The bride is radiant;
the groom, (as grooms often are)
would rather be
with the kids in the basketball league,
but the shine in her face
reflects from his eyes.

I am wearing an ambulatory
heart monitor, so everywhere I walk
someone is watching my heart.
I recommend this for members
of all three branches
of our government.

I am not marching today,
but I wear a beautiful dress
and speak beautiful sacred words.
People are laughing
and eating and dancing.
Two families from different places
are becoming one –
families belong together.

 

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Supreme Court on Janus v. AFSCME

My father was a labor organizer
and my husband is a union steward.
My child went to college
with a scholarship from the union.

Now, I always worked more with roses
than with bread,
but I know that when the court
takes the support of benefitted workers
who are non-members
away from collective bargaining,
it is …
no, it is a not a beginning.

For we are already deep slice and sharp thorn
into dividing of rich and poor
and stripping those who fight for justice.

Very soon we will all
be trying to feed our children crumbs
and I fear it will be a time of beast forever
when the last petal falls.

“Hearts starve as well as bodies – give us bread but give us roses.”
Bread and Roses Strike 1912, Lawrence Textile Mills.

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Retreats to Go — Twelve Creative Programs that Renew and Refresh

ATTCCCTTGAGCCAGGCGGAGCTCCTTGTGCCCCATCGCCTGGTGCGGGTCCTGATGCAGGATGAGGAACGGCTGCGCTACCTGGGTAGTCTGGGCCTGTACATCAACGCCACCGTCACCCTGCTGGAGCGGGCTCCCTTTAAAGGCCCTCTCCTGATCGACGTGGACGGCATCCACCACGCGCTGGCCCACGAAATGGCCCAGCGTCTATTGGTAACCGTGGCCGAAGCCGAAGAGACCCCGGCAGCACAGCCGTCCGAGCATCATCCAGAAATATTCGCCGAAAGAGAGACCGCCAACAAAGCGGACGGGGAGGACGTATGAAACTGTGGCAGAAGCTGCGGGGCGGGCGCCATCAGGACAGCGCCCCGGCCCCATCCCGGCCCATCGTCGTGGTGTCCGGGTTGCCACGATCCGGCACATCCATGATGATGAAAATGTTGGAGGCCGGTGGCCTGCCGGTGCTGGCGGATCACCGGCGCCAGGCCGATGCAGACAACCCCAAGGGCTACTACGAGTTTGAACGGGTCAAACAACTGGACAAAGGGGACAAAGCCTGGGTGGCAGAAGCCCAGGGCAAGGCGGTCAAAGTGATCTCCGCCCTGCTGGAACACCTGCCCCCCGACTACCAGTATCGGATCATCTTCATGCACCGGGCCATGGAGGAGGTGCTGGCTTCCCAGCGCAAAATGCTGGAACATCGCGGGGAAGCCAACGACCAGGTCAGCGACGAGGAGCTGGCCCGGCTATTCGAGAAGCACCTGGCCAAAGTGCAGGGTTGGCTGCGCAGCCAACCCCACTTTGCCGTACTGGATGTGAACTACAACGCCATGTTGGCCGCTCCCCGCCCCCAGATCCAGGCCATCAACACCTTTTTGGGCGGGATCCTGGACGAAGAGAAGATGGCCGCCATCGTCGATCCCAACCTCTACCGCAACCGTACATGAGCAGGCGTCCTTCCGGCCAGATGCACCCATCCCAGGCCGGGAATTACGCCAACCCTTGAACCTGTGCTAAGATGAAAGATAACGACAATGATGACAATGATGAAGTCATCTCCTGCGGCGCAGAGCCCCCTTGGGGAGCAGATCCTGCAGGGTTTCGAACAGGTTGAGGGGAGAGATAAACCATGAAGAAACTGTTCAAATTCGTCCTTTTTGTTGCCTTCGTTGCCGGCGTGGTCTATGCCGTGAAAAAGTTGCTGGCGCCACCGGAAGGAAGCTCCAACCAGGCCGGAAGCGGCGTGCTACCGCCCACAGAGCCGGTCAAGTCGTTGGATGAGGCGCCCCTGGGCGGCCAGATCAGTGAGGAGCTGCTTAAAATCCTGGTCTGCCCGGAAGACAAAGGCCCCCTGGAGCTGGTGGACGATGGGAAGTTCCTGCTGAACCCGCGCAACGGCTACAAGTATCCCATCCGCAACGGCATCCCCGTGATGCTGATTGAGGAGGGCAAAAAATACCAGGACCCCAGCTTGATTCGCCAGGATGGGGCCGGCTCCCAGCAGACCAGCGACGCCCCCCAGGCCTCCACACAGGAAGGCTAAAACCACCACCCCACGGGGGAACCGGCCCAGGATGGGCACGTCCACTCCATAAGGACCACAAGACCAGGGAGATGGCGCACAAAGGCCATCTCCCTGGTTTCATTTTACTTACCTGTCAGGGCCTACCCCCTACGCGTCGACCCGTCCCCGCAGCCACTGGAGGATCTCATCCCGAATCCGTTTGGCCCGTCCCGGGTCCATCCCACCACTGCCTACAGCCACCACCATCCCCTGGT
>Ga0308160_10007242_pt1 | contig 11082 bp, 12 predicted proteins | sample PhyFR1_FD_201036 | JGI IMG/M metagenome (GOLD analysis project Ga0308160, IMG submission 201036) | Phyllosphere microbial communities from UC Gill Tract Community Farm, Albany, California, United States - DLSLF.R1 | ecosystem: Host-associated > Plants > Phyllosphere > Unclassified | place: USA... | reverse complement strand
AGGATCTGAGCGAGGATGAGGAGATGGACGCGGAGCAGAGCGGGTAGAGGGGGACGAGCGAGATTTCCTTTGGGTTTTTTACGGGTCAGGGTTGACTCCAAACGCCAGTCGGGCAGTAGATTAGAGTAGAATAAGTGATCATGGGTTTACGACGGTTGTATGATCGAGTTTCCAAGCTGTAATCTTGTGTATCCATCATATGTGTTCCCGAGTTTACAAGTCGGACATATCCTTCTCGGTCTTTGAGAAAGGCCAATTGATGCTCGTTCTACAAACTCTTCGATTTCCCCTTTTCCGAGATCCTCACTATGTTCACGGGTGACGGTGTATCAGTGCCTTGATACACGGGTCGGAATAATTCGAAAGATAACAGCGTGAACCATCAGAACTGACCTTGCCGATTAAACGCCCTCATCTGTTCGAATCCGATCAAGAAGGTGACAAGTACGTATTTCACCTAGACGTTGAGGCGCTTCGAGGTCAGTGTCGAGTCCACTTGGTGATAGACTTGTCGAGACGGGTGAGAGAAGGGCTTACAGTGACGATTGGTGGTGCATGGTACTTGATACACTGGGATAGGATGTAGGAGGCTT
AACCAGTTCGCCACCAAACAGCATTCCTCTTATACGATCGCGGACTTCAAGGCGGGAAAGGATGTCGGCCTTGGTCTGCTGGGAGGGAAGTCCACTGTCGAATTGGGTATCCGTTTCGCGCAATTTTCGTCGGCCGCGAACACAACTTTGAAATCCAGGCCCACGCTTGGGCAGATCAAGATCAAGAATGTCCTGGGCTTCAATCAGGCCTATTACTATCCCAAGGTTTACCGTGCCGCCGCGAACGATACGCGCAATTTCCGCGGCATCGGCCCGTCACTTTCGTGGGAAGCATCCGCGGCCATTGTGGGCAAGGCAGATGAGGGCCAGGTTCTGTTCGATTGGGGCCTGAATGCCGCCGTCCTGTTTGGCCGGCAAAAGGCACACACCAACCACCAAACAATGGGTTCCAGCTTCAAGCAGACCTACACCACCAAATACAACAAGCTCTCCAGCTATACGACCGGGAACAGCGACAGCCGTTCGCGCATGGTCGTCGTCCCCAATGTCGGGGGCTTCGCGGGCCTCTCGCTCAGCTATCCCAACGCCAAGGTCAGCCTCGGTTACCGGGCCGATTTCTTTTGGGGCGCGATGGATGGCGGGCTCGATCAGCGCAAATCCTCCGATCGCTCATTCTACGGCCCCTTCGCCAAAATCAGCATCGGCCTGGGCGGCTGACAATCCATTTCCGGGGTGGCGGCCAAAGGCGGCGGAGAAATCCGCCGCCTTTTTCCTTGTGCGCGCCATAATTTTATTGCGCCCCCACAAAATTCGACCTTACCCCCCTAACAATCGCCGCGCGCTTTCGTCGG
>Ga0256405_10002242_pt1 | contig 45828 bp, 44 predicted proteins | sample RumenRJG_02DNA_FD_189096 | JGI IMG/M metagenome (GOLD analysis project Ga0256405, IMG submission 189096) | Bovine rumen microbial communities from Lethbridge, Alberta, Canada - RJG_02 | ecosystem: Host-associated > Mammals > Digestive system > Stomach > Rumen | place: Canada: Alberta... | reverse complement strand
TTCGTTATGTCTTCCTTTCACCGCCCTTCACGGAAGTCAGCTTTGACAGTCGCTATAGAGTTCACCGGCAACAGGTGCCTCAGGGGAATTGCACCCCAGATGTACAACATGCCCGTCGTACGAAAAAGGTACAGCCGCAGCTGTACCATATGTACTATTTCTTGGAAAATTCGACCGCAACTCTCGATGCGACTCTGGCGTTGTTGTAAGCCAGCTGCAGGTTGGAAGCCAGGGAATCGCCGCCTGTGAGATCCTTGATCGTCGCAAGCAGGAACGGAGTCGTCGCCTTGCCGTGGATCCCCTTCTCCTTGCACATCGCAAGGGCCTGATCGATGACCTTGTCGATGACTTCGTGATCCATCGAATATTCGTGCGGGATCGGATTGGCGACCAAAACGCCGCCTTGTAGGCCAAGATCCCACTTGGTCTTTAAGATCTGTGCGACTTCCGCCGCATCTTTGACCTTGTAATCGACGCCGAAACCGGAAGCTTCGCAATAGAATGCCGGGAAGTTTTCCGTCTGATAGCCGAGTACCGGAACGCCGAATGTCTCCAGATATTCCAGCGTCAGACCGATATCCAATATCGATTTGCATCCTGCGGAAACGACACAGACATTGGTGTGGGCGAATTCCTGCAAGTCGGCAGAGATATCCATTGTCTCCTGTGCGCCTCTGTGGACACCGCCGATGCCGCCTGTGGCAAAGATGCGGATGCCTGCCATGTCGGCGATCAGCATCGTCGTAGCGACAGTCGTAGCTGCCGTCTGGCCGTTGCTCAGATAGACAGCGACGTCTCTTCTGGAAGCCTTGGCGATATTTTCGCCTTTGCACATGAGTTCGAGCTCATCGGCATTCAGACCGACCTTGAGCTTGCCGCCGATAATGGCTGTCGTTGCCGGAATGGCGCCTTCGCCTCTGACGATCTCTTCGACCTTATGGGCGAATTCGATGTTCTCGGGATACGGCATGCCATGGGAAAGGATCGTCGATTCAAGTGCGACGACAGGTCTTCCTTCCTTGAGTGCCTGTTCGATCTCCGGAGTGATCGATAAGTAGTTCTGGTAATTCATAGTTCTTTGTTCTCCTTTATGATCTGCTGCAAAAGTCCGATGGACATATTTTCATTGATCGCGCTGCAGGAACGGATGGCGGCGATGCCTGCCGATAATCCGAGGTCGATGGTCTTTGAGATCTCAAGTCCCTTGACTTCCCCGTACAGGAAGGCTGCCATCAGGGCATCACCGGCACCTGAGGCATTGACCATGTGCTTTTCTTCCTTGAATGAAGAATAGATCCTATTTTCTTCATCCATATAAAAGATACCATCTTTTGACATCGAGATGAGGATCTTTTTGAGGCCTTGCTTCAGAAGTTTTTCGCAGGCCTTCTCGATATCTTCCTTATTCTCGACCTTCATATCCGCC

Let’s go on retreat!
Retreats to Go: Twelve Creative Programs that Renew and Refresh
by Susan J. Foster is a new book that I had the pleasure to be a beta reader, do a bit of coaching and write the foreword.

“Retreats to Go” by Susan J. Foster is a new book that offers everything you need to plan your next retreat. Each Scripture-based theme includes resources for ice breakers, music, quotes, small and large group activities, reflection questions, worship materials, and craft ideas. Designed for those who wish to lead retreats but may not have time for research and planning, this helpful guide offers engaging, easy-to-use programs for adults and older teens. The flexible format can be used for a weekend retreat, a day away, or weekly study group gatherings. In fact you can pick and choose activities, worship resources, biblical passages, even games.
You can order a copy direct from the publisher ($24): https://wipfandstock.com/imprint/wipf-and-stock-1. It’s also going to be available on http://www.amazon.com ($30) in September.
If you would like help planning your next retreat or would like Sue to lead a retreat or workshop for your group, please email her at ewccpastor@gmail.com

Let me add a little to the publisher’s information from the end of my foreword to show you how practical this is!

“There are some very specific gifts.

Sue gives detailed content in a mix and match layout so that a retreat planner can use each of the twelve themes at any different length. She also provides general guidelines and specific advice on the retreat format itself so that a reader can choose a completely different theme or scripture and create unique content following her pattern.

Sue also understands long ministry in one congregation, and addresses the need of former participants for an experience to be “just as good as last year,” and the need of newcomers to be immediately included so they do not feel like outsiders.

Sue creates an environment that is safe for introverts, fun for extroverts and compassionate for all. By encouraging a team process for retreat planning, she also leaves a blessing possibility open. Even while being responsible for leadership and caretaking of participants, the pastor, lay leader or faith formation director who coordinates the event also can be renewed and refreshed. We all know what it is to need a retreat!”